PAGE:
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Summary

  1. MPs on the Culture, Media and Sport Committee have taken evidence on blood doping in athletics.
  2. The Commons met at 11.30 GMT and after Justice questions, there was an urgent question on the NHS 111 service, following the death of baby William Mead.
  3. MPs then considered the remaining stages of the Charities (Protection and Social Investment) Bill.
  4. The Home Affairs Committee heard from witnesses on the migration crisis.
  5. Peers met at 14.30 GMT and after oral questions, considered Commons' amendments to the Psychoactive Substances Bill.
  6. They then move onto second reading of the Housing and Planning Bill.

Live Reporting

By Kate Whannel and Aiden James

All times stated are UK

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  1. House of Lords coverage

    House of Lords

    Parliament

    We have to end our live commentary of the House of Lords here but you can watch proceedings on BBC Parliament or using the Live Coverage tab above.

  2. Commons adjourns

    House of Commons

    Parliament

    That concludes the day's business in the Commons.

    MPs will return tomorrow at 11:30 GMT for Cabinet Office questions, followed by Prime Minister's Questions.

    House of Commons clock
  3. 'Only in exceptional circumstances'

    Adjournment debate

    House of Commons

    Parliament

    James Wharton

    Communities and Local Government Minister James Wharton tells MPs that the National Planning Policy Framework makes clear that building on green belt land should only take place in "exceptional circumstances" and only after "extensive local consultation" has taken place.

    He says the secretary of state has appointed an independent person to inspect Birmingham's building plans and that only in "very rare" circumstances would a minister intervene.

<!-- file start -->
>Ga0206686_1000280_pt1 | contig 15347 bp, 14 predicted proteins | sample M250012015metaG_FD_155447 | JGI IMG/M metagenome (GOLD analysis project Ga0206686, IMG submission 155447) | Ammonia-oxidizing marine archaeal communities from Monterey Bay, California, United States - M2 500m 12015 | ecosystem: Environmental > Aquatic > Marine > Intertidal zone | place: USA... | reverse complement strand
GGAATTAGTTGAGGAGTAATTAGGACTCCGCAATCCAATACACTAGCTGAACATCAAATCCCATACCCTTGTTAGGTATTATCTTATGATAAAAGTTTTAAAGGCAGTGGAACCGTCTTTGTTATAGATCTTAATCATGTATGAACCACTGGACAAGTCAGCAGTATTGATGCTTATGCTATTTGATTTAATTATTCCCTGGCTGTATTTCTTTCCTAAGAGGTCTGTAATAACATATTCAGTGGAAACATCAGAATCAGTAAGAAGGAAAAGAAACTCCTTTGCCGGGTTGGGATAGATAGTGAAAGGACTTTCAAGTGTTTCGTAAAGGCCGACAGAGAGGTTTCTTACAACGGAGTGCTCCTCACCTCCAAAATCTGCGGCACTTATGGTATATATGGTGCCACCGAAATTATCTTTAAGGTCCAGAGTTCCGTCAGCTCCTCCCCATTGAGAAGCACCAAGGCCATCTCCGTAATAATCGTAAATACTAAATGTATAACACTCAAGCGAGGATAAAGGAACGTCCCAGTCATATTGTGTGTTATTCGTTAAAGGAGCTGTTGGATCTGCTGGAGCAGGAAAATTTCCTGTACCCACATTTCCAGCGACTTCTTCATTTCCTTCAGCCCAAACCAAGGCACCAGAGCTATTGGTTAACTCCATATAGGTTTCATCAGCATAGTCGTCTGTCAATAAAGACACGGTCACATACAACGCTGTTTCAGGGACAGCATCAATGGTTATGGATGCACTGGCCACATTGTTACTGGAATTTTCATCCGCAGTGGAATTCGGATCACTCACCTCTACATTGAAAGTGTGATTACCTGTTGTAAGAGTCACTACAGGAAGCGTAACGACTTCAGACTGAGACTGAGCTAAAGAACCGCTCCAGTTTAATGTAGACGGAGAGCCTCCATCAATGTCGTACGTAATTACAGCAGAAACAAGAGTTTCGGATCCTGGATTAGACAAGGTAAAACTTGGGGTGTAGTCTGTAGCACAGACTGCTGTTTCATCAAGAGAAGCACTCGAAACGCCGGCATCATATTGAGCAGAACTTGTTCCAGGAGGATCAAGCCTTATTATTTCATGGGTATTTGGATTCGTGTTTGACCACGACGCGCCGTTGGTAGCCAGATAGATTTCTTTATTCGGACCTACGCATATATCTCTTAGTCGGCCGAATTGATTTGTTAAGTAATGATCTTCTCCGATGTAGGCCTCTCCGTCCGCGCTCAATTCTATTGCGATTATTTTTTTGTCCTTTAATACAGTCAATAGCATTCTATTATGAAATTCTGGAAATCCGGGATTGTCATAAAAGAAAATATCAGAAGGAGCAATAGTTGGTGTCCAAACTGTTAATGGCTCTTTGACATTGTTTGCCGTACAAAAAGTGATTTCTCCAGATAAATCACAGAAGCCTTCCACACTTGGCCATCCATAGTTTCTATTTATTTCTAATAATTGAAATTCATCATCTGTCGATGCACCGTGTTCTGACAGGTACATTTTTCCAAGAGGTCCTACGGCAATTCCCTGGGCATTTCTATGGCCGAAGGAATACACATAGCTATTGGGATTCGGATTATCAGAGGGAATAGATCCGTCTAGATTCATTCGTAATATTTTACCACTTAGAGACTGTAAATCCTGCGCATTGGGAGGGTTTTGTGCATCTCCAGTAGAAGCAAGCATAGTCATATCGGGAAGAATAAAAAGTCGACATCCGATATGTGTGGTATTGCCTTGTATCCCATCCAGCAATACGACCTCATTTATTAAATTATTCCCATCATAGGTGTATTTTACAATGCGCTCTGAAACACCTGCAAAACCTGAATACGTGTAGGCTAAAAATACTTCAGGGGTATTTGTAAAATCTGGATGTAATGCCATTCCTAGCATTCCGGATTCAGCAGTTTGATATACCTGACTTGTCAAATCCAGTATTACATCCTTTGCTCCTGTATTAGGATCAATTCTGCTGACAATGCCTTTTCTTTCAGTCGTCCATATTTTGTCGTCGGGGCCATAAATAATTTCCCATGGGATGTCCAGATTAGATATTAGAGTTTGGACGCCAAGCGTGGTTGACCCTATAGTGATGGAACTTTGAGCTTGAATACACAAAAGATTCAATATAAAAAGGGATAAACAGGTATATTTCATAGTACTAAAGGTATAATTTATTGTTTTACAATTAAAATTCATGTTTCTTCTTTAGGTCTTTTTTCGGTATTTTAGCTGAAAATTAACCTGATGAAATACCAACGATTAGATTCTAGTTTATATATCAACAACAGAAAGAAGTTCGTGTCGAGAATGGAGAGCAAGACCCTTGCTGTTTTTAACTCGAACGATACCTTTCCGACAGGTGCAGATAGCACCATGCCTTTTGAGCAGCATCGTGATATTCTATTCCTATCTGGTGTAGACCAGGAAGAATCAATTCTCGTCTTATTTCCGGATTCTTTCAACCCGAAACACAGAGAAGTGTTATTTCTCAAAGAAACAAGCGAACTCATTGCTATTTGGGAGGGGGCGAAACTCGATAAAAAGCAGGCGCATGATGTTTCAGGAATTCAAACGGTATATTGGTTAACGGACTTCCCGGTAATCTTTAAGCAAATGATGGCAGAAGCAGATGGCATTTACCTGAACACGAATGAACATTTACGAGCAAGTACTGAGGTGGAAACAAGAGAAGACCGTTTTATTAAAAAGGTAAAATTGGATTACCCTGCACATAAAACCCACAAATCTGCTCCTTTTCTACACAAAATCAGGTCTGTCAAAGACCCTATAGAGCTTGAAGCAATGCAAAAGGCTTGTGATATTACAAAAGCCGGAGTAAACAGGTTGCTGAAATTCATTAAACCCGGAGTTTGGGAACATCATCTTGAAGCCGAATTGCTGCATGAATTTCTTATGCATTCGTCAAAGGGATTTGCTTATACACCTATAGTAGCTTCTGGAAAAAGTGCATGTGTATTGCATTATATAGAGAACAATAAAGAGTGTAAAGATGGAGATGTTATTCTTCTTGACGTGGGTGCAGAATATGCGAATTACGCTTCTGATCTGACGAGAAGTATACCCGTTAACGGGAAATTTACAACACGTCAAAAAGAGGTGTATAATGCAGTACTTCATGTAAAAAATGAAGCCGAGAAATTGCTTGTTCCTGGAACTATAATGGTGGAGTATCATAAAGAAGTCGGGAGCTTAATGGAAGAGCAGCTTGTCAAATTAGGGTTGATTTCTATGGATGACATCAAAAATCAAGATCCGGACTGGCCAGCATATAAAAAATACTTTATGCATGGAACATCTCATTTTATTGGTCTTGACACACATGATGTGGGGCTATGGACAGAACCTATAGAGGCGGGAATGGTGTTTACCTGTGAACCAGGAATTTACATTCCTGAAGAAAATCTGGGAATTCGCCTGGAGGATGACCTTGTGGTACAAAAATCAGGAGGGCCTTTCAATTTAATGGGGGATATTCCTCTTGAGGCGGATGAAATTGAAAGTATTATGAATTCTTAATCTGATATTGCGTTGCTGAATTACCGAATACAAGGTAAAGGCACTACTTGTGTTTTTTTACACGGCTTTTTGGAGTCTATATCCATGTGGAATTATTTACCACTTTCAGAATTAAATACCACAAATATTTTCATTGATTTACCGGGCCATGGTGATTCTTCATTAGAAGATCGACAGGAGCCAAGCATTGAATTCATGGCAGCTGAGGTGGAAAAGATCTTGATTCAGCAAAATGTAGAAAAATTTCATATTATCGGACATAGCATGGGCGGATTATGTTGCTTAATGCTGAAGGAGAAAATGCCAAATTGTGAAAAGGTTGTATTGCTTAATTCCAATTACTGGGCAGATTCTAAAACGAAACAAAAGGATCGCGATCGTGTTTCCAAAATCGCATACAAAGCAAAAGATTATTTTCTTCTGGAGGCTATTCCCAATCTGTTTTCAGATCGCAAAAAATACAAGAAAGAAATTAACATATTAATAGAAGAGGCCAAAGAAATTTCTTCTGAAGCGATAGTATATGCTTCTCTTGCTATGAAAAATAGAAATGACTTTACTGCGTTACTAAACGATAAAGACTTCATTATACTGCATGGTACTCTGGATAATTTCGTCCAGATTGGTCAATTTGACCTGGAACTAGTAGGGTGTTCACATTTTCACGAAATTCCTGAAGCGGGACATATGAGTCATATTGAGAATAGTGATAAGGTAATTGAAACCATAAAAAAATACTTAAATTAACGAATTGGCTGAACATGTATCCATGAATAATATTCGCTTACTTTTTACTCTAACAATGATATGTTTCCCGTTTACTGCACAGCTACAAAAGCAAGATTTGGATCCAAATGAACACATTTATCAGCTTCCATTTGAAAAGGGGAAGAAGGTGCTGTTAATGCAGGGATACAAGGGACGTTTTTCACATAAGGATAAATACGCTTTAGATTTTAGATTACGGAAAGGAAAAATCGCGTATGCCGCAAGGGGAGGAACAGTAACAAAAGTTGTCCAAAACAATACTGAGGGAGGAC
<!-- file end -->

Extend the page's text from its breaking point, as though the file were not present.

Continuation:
He says that the debate has sent a message to Birmingham City Council that local people want to see brownfield sites built on first.

  4. Homes 'must be built in the right place'

    House of Commons

    Parliament

    Conservative Andrew Mitchell says he fully understands the importance of building more homes for the future.

    However, he adds that these homes must be built in the right place and calls on the government to take the necessary action. 

    Andrew Mitchell
  5. 'Unsatisfactory' evidence

    Asylum accommodation

    Select Committee

    Parliament

    Home Affairs Committee chairman Keith Vaz says he finds Stuart Monk's evidence "unsatisfactory".

    Mr Vaz tells him: "You've blamed ministers, the Times, G4S, Home Office officials and, I think in one of your answers, the people of Middlesbrough."

    Mr Monk disputes this.

    Mr Vaz also urges the G4S representatives to "reflect on" the matter as well, before the committee adjourns.

    Home Affairs Committee
  6. Green belt: A housing crisis solution?

    BBC News

    Rural landscape

    The chance of becoming a home owner in the South East is becoming more remote for many people, with house building falling far short of demand according to figures.

    The National Housing Federation estimated 974,000 homes were needed between 2011 and 2014, but figures from 326 councils showed only 457,490 were built.